NICEVILLE — An unprecedented effort to bring 13 Northwest Florida counties together to assess collective economic development needs and act in unison to address them celebrated its six-month anniversary Friday.
Leaders of the Northwest Florida Forward movement gathered at the Costa Leadership Institute on the Northwest Florida State College campus to applaud not only the survival of their enterprise, but its success and continued momentum.
“I think we’re differentiating ourselves from others in the state. Nowhere else in the state have 13 counties come together like this. We’re on the cusp of showing Northwest Florida to be the most unified region it can be,” said Stan Connally, the president and CEO of Gulf Power Co.
When Northwest Florida Forward was created six months ago, five committees were created to study economic development needs. On Friday the chairs of those committees — Talent, Business Vitality, Infrastructure, Quality of Place and Entrepreneurship and Innovation — told a standing-room-only crowd what they’d learned and where they were going with the knowledge they’d gained.
Meeting at regional and county levels, Infrastructure committee members learned that transportation, and specifically creating arterial routes to enhance the flow of transportation, was the No. 1 concern of Panhandle residents, Austin Mount, executive director of the West Florida Regional Planning Council, reported.
“There are so many problems we have that we need to be looking at,” he said.
He mentioned traffic congestion in and around Crestview i as an example of a transportation nightmare.
Mount acknowledged that the state Department of Transportation is limited in what it can do to fund fixes for the myriad of transportation issues. He suggested making a case for some portion of the $1.2 billion coming to the region from BP through Triumph Gulf Coast being put toward road work.
“Transportation has us in a stranglehold,” he said.
The Talent Committee, charged with linking “talent assets” to key industries and finding ways to establish a dynamic regional workforce, reported its members had looked to Georgia and Alabama for state models that could help develop a Northwest Florida workforce training system.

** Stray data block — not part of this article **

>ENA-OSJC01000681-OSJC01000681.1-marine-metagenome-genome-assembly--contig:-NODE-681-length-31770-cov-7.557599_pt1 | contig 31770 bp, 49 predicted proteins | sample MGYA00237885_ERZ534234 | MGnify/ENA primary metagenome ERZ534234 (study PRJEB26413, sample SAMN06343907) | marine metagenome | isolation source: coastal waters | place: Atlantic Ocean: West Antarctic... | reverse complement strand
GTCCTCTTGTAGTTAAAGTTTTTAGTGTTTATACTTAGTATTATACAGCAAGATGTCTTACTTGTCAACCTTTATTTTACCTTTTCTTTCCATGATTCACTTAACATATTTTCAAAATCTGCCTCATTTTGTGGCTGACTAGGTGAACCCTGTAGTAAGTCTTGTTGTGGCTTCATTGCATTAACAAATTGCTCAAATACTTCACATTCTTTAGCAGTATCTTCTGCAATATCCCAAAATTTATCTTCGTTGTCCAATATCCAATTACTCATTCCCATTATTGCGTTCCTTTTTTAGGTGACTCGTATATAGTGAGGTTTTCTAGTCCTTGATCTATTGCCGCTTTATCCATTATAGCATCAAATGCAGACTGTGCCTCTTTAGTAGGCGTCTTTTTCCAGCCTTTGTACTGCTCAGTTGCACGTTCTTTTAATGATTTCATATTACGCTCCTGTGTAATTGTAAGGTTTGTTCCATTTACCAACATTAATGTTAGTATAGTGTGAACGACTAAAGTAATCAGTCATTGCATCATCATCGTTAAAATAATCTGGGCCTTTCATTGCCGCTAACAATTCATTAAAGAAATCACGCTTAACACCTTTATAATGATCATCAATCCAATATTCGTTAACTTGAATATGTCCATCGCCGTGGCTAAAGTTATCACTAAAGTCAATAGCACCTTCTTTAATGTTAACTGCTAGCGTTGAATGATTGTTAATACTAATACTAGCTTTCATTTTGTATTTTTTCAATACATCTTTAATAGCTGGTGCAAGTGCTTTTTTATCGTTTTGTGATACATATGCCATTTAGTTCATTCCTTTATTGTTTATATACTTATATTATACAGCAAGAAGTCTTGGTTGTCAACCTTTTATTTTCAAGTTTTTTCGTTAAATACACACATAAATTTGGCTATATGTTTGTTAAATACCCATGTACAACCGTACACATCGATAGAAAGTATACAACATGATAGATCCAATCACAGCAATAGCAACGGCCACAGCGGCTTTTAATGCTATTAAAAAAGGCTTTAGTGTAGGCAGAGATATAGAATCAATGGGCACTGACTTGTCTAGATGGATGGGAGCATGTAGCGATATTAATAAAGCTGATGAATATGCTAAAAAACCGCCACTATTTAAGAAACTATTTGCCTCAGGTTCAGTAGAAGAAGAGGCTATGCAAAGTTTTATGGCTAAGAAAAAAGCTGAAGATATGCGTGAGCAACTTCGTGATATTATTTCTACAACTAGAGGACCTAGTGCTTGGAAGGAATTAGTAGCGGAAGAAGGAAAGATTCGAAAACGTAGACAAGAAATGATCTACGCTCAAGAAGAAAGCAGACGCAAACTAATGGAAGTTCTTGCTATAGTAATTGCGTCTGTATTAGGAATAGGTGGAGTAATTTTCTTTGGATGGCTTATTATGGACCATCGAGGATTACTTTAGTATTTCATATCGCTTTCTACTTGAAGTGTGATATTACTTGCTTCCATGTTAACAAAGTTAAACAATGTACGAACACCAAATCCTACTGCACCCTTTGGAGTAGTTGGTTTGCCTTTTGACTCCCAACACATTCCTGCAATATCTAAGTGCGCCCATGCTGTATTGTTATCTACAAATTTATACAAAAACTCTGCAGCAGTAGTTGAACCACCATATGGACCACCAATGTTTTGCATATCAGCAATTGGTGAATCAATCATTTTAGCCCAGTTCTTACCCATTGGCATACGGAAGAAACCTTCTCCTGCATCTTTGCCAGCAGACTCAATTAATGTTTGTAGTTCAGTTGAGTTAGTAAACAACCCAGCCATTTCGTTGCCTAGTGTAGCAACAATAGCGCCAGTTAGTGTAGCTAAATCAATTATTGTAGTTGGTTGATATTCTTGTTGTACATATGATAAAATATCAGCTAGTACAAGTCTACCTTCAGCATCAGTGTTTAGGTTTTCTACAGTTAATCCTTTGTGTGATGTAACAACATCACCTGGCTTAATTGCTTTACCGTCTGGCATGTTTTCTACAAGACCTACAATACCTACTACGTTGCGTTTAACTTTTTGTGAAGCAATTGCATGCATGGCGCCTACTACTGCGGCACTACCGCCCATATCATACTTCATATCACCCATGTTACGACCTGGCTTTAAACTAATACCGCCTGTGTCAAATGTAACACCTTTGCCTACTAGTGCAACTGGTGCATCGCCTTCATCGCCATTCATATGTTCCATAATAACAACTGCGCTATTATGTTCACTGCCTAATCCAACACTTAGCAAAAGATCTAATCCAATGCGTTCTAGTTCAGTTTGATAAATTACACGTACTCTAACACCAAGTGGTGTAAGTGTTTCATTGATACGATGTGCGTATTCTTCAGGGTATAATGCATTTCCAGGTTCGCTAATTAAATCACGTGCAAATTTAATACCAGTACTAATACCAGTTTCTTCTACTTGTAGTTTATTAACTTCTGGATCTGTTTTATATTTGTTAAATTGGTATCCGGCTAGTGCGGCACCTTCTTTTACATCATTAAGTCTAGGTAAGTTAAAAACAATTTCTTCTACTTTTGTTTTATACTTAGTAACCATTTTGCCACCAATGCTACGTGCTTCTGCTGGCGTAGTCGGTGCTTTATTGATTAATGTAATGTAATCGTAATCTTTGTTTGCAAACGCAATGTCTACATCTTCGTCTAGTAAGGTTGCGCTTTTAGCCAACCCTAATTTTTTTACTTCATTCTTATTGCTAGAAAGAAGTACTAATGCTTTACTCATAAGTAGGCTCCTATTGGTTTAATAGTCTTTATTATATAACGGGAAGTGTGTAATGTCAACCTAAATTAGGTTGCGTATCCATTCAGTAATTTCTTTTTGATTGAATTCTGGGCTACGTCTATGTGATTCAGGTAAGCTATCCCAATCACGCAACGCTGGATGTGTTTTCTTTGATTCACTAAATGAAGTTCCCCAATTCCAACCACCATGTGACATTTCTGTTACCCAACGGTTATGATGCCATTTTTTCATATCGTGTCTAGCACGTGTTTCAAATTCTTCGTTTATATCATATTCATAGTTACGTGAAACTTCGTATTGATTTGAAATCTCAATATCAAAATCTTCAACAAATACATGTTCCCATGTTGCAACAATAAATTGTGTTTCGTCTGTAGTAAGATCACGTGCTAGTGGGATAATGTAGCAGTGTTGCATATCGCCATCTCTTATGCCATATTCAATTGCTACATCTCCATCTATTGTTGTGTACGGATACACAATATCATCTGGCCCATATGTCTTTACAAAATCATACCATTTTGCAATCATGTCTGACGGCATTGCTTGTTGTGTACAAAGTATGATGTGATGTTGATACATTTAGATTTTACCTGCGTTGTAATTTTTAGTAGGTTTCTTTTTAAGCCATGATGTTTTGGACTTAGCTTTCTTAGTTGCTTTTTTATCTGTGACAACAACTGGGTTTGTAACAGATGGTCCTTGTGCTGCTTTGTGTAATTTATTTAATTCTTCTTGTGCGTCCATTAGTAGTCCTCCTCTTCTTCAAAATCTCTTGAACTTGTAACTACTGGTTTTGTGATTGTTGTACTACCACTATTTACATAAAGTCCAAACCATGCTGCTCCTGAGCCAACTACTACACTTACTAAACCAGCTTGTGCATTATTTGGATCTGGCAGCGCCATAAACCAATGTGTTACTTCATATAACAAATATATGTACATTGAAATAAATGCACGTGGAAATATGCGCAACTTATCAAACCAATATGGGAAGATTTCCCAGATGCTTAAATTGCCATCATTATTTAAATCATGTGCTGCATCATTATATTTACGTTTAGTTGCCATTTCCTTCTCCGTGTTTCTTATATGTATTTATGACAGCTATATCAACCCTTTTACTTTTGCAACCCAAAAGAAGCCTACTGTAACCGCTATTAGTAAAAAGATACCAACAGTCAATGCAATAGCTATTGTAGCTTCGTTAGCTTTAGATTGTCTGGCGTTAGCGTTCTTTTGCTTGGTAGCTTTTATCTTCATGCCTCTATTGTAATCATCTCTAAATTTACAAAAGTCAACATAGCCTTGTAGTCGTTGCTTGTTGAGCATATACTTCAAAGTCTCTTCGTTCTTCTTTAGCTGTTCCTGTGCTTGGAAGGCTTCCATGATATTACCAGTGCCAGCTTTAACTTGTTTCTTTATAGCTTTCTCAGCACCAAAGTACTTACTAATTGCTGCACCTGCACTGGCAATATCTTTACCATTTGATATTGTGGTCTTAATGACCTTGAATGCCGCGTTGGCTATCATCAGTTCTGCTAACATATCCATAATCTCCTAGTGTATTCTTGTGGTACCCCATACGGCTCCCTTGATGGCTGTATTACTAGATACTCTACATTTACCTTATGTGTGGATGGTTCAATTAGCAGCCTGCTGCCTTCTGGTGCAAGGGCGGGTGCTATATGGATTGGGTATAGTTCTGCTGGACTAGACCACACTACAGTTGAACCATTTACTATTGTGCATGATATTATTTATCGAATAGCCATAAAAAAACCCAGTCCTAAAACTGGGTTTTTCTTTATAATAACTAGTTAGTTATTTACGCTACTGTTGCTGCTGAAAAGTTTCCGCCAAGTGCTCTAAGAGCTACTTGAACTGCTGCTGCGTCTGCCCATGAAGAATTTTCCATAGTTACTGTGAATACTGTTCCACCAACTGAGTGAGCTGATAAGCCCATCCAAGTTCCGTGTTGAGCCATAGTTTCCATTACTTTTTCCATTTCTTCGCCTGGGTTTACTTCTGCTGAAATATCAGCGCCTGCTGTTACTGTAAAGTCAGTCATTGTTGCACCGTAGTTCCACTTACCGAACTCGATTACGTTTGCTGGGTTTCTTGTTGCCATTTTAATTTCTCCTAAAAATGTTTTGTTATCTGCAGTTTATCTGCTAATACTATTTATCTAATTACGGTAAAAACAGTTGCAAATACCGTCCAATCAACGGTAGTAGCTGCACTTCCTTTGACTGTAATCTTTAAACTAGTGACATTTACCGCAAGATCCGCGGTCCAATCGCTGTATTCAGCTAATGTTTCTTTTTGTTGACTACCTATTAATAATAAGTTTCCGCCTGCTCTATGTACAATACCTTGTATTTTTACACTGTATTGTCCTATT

Quality of Place Committee Co-chair Richard Fetchick suggested “vibrant downtowns” as key to making Northwest Florida stand out as a region. With Seaside, where “The Truman Show” was filmed, as an obvious example of what a community can do to draw in visitors.
Committee members said improving living conditions in Sylvania Heights, a historically downtrodden community of 400 near Fort Walton Beach, had become a focus.
Identifying struggling businesses considering downsizing or relocating is one key focus of the Business Vitality Committee, according to co-chairs Jennifer Conoley and Scarlett Phaneuf. They also suggested creating a format by which government processes are streamlined to help businesses move quickly to open, expand or relocate in Northwest Florida.
The Business Vitality Committee members have also pledged to support the growth and development of the region’s largest industry clusters.
The goal of the Entrepreneurship and Innovation Committee is to “foster robust entrepreneurship and innovation ecosystems to drive future economic growth.” Members told those gathered Friday that they are moving forward to achieve that goal by cataloging “assets” using an online tool.
Committee members also want to further entrepreneurial programs through curriculum development in schools and to promote rural entrepreneurship.
Kim Wilmes, the president and CEO of Florida’s Great Northwest, cheered the work of the committees for providing “a blueprint” for creating a diverse and vibrant regional economy, a news release published after the event said.
“Since this initiative began, the hard work of numerous leaders across the region has brought collaborative ideas to the forefront,” Wilmes said in the release. “Our goal over the past six months has been to work together — to work as one — and start guiding Northwest Florida to the best use of its existing assets and resources. We all know transformation is a gradual process, but the past six months have provided a tremendous start.”